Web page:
Wi-Fi Alliance on Monday officially started its Wi-Fi 6 certification program, informally kicking off the widescale adoption of the new Wi-Fi standard. As with the group's previous certification programs, the Wi-Fi 6 certification program is focused on verifying the interoperability and feature sets of IEEE 802.11ax devices, ensuring that they work well with each other and that the devices feature all of the required performance and security capabilities of the new standard.

Wi-Fi Alliance's certification comes as device manufacturers have already been shipping Wi-Fi 6 products for the last several months – essentially seeding the hardware ecosystem to get to this point. So the first task for the group's members and test labs will be to certify existing Wi-Fi 6 devices. This includes existing access points, routers, and client devices, including Samsung’s Galaxy Note 10, which has become the first smartphone to receive certification.

Under the hood, the new standard takes a bit of a departure from past Wi-Fi iterations by focusing more on improving performance in shared environments, as opposed to solely boosting peak device transfer rates. To that end, while the maximum throughput supported by Wi-Fi 6 is 2.4 Gbps, the crucial improvement of the Wi-Fi 6/802.11ax technology the standard's enhanced spectral efficiency. Among other things, the technology adds OFDMA (Orthogonal Frequency-Division Multiple Access) to allow different devices to be served by one channel, by dedicating different sub-carriers for individual client devices. Wi-Fi 6 also adds mandatory support for MU-MIMO – a feature first added in 802.11ac Wave 2 – as well as transmit beamforming for better reaching individual clients.

In fact, even existing Wi-Fi 5 (802.11ac) client devices can benefit from a Wi-Fi 6 (802.11ax) AP, though Wi-Fi 6 Certified devices will deliver the best results.

Meanwhile, Wi-Fi Alliance mandates that Wi-Fi 6 certified devices support WPA3 security, 1024-QAM, 160 MHz channels, and that devices support target wake time (a battery-saving tech that minimizes device check-ins).

Finally, along with the launch of the certification program itself, the Wi-Fi Alliance has already certified its first dozen devices. The following network adapters, chipsets, and access points have all been Wi-Fi 6 certified:

  • Broadcom BCM4375
  • Broadcom BCM43698
  • Broadcom BCM43684
  • Cypress CYW 89650 Auto-Grade Wi-Fi 6 Certified
  • Intel Wi-Fi 6 (Gig+) AX200 (for PCs)
  • Intel Home Wi-Fi Chipset WAV600 Series (for routers and gateways)
  • Marvell 88W9064 (4x4) Wi-Fi 6 Dual-Band STA
  • Marvell 88W9064 (4x4) + 88W9068 (8x8) Wi-Fi 6 Concurrent Dual-Band AP
  • Qualcomm Networking Pro 1200 Platform
  • Qualcomm FastConnect 6800 Wi-Fi 6 Mobile Connectivity Subsystem
  • Ruckus R750 Wi-Fi 6 Access Point
Wi-Fi Names and Performance
Naming Peak Performance
New Name IEEE
Standard
1x1
Configuration
2x2
Configuration
3x3
Configuration
Wi-Fi 4 802.11n 150 Mbps 300 Mbps 450 Mbps
Wi-Fi 5 802.11ac 433 Mbps over 80MHz

867 Mbs over 160MHz
867 Mbps over 80MHz

1.69 Gbps over 160MHz
1.27 Gbps over 80 MHz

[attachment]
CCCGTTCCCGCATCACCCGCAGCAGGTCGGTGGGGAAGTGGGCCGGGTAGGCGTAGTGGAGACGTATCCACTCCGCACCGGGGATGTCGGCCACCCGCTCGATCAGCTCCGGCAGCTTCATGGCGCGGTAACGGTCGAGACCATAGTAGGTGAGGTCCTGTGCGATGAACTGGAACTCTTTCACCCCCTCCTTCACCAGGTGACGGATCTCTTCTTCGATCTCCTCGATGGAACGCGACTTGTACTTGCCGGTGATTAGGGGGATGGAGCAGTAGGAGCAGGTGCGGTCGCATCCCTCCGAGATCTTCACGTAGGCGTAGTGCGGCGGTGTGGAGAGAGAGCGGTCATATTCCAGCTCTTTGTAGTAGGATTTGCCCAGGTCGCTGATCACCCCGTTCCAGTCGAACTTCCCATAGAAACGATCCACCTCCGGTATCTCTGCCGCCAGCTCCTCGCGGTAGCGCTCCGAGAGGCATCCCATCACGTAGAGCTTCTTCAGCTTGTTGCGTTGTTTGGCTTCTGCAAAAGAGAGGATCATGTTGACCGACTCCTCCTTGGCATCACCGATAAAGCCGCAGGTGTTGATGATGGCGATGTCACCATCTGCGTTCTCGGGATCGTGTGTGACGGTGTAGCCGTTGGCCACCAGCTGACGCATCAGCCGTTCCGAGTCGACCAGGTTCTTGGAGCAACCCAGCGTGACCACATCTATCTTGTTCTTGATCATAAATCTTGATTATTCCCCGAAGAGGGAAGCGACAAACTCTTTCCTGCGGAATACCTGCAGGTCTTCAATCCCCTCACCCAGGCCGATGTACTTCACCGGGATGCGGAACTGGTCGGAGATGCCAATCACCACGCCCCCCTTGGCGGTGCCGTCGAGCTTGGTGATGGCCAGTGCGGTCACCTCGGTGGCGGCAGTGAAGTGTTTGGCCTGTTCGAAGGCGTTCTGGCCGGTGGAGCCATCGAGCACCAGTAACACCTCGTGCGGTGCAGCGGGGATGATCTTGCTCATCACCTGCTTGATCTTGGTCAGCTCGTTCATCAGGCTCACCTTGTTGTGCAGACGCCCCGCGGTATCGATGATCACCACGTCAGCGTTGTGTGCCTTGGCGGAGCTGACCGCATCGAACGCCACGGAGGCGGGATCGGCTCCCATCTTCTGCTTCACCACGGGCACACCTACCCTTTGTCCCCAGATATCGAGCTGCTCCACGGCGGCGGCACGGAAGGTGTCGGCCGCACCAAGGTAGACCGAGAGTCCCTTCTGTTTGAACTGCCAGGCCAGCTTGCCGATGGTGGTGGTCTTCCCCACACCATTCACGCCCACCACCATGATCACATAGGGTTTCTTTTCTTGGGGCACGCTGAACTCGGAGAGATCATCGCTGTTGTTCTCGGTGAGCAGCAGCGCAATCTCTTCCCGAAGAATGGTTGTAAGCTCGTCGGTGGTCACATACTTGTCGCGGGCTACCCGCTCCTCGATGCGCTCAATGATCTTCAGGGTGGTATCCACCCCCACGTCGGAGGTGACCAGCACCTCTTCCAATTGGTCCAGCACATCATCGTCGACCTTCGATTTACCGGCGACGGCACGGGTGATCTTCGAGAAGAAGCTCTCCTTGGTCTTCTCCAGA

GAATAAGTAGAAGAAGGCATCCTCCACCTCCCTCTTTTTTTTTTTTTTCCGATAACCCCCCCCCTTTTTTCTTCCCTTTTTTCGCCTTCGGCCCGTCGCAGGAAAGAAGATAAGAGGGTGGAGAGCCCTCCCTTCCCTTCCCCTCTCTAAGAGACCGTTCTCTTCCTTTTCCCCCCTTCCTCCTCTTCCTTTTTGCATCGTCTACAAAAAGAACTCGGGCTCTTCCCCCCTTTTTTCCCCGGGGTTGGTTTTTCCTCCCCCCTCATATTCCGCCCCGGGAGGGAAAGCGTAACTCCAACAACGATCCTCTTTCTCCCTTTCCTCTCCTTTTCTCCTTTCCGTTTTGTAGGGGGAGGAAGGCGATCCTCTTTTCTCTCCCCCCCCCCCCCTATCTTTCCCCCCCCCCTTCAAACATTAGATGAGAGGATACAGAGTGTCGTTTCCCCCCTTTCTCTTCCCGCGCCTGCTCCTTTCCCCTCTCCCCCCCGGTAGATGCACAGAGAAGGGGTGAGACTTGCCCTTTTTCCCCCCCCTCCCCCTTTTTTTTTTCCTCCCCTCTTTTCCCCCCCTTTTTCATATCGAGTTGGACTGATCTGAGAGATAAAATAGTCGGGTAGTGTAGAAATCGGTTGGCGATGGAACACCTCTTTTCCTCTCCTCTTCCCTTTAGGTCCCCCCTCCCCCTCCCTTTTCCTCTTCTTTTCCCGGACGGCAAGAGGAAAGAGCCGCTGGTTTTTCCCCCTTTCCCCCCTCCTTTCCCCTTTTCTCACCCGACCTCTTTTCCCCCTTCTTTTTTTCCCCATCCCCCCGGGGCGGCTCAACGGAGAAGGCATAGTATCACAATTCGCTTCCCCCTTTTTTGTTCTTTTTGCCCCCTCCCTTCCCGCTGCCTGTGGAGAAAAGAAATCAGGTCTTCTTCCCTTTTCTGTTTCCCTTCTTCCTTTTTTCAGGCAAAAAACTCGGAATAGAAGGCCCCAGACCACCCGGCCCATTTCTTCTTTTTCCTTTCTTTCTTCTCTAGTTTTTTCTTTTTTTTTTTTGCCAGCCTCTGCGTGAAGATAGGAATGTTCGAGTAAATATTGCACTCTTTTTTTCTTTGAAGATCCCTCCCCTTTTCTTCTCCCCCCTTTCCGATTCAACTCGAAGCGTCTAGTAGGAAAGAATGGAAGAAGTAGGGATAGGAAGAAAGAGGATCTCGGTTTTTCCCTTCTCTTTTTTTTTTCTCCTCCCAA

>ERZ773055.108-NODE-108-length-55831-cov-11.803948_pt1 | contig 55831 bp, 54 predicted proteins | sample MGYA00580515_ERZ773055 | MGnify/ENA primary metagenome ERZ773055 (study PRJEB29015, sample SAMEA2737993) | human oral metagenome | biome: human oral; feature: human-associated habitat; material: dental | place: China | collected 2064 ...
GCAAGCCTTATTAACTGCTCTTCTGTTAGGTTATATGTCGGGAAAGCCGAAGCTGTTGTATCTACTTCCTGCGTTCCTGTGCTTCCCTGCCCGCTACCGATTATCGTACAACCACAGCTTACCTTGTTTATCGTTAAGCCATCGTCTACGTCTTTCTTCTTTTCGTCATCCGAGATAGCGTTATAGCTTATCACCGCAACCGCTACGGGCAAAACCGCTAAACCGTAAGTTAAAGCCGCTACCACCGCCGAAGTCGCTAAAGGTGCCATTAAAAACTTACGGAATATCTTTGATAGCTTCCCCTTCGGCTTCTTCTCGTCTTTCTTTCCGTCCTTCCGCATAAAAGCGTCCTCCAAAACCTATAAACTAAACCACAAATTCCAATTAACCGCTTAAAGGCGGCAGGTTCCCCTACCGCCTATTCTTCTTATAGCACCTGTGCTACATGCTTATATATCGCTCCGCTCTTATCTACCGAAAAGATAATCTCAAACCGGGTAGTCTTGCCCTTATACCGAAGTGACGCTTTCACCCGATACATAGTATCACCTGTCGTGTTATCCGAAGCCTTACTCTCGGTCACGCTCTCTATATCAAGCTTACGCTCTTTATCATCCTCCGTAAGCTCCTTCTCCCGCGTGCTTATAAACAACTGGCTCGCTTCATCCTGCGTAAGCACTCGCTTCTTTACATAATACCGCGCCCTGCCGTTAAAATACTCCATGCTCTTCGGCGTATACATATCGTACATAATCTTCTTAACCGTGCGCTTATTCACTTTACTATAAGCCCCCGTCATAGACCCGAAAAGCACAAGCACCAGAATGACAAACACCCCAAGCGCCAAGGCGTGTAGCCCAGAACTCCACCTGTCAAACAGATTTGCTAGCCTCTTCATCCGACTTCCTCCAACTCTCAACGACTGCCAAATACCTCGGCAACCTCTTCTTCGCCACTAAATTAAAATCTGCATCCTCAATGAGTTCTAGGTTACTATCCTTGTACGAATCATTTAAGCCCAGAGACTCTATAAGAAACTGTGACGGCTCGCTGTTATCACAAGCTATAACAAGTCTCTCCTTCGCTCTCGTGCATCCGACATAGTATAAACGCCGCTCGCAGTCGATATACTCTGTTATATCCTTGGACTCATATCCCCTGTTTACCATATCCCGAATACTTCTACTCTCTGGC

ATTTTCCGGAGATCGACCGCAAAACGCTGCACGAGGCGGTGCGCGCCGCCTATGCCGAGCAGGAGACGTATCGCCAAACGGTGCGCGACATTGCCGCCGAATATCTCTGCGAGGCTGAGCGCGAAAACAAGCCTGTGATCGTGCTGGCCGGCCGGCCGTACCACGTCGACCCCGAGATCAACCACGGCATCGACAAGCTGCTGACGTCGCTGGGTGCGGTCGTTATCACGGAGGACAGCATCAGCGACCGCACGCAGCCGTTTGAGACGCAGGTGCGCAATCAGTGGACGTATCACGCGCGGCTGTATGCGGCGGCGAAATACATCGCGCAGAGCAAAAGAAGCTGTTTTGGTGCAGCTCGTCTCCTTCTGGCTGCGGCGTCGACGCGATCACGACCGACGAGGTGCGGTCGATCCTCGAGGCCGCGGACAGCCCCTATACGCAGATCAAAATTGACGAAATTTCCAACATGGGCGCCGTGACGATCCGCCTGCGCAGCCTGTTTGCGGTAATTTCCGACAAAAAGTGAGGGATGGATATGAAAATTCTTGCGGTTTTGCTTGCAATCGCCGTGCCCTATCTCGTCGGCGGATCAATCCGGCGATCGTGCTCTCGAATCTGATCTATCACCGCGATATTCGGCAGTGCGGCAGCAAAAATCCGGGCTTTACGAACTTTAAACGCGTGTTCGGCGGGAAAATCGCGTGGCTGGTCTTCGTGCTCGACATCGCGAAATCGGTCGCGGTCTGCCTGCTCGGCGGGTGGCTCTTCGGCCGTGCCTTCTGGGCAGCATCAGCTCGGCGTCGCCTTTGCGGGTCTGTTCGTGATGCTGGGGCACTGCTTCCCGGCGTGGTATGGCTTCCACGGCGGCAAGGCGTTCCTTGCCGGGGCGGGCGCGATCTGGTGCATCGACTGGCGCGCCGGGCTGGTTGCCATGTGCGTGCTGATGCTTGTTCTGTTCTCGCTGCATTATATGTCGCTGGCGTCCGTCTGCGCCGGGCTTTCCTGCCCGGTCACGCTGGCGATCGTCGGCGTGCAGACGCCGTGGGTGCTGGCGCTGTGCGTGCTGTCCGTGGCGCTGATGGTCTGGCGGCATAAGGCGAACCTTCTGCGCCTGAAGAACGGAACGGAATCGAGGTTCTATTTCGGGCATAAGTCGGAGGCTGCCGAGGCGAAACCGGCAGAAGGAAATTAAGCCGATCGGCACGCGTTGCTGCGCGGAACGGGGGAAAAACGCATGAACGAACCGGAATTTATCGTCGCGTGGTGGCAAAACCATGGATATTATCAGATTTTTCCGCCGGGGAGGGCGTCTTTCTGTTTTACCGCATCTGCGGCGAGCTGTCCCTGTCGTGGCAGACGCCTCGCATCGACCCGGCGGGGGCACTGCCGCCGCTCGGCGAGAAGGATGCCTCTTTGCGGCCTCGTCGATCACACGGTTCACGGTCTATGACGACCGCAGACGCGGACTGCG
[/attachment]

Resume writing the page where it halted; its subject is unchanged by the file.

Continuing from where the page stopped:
2.54 Gbps over 160 MHz
Wi-Fi 6 802.11ax 867 Mbs over 160MHz

depends
1.69 Gbps over 160MHz

on network
2.54 Gbps over 160 MHz

configuration

Related Reading:

Source: Wi-Fi Alliance

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  • CharonPDX - Wednesday, September 18, 2019 - link

    Most phones aren't flagship phones. Reply
  • Sttm - Tuesday, September 17, 2019 - link

    My S10+ went from averaging around 450 on ac to 800 on ax, so I definitely think its an improvement for phone usage. Reply
  • bcronce - Tuesday, September 17, 2019 - link

    I have 250/250 internet and get over 200Mb/s on my phone. According to my ubiquiti, my S7 cell phone is bursting at 800Mb+. According to my firewall, the Roku express is getting 40Mb/s through several walls and a floor and the AP is set to medium power on 2.4ghz. Reply
  • Targon - Tuesday, September 17, 2019 - link

    If you force your router to use AC with wide channels, you get get better performance than automatic band and allowing narrow channels. Many routers will degrade performance if you set them to automatically decide between b/g/n/ac. Reply
  • Jorgp2 - Tuesday, September 17, 2019 - link

    Don't buy a PoS router. Reply
  • JKJK - Tuesday, September 17, 2019 - link

    I transfer 700Mbps easily on my Cisco 802.11ac wave 2 AP's. Every single day.
    And I've just ordered a Cisco 9800L WLC and 9120 AP's, so I'm going native 802.11ax very soon.
    Reply
  • Lord 666 - Saturday, September 21, 2019 - link

    A little overkill for residential use, don't you think? Cisco needs to clearly define the use case differences between the gear you purchased and the Meraki MR45/55 series. Reply
  • JKJK - Tuesday, October 15, 2019 - link

    Well, yes.
    But, I did it because I can and I also use it for educational / lab use
    Reply
  • CharonPDX - Wednesday, September 18, 2019 - link

    I regularly get over 150 mbps from phone to internet at home over WiFi, and my internet speed is the limiting factor. That's on 802.11ac (aka "WiFi 5" now.)

    I just upgraded to 802.11ax (aka "WiFi 6",) routers, and my WiFi 6 laptop will be arriving today. I'll have to do a laptop-to-gigabit-connected-server test internally to really test, but I was getting 700 mbps on 802.11ac when a room away.
    Reply
  • cschlise - Thursday, September 19, 2019 - link

    Exactly ... same thing applies to 5G. I see both of these as being the "windows 8" of the wireless world.

    The key to getting better throughput in the future is bonded channels. That's going to require a whole infrastructure change for Cell and a non-trivial amount for WiFi. Cable companies already do this and they control the RF passed over their well behaved fiber and copper networks.
    Reply

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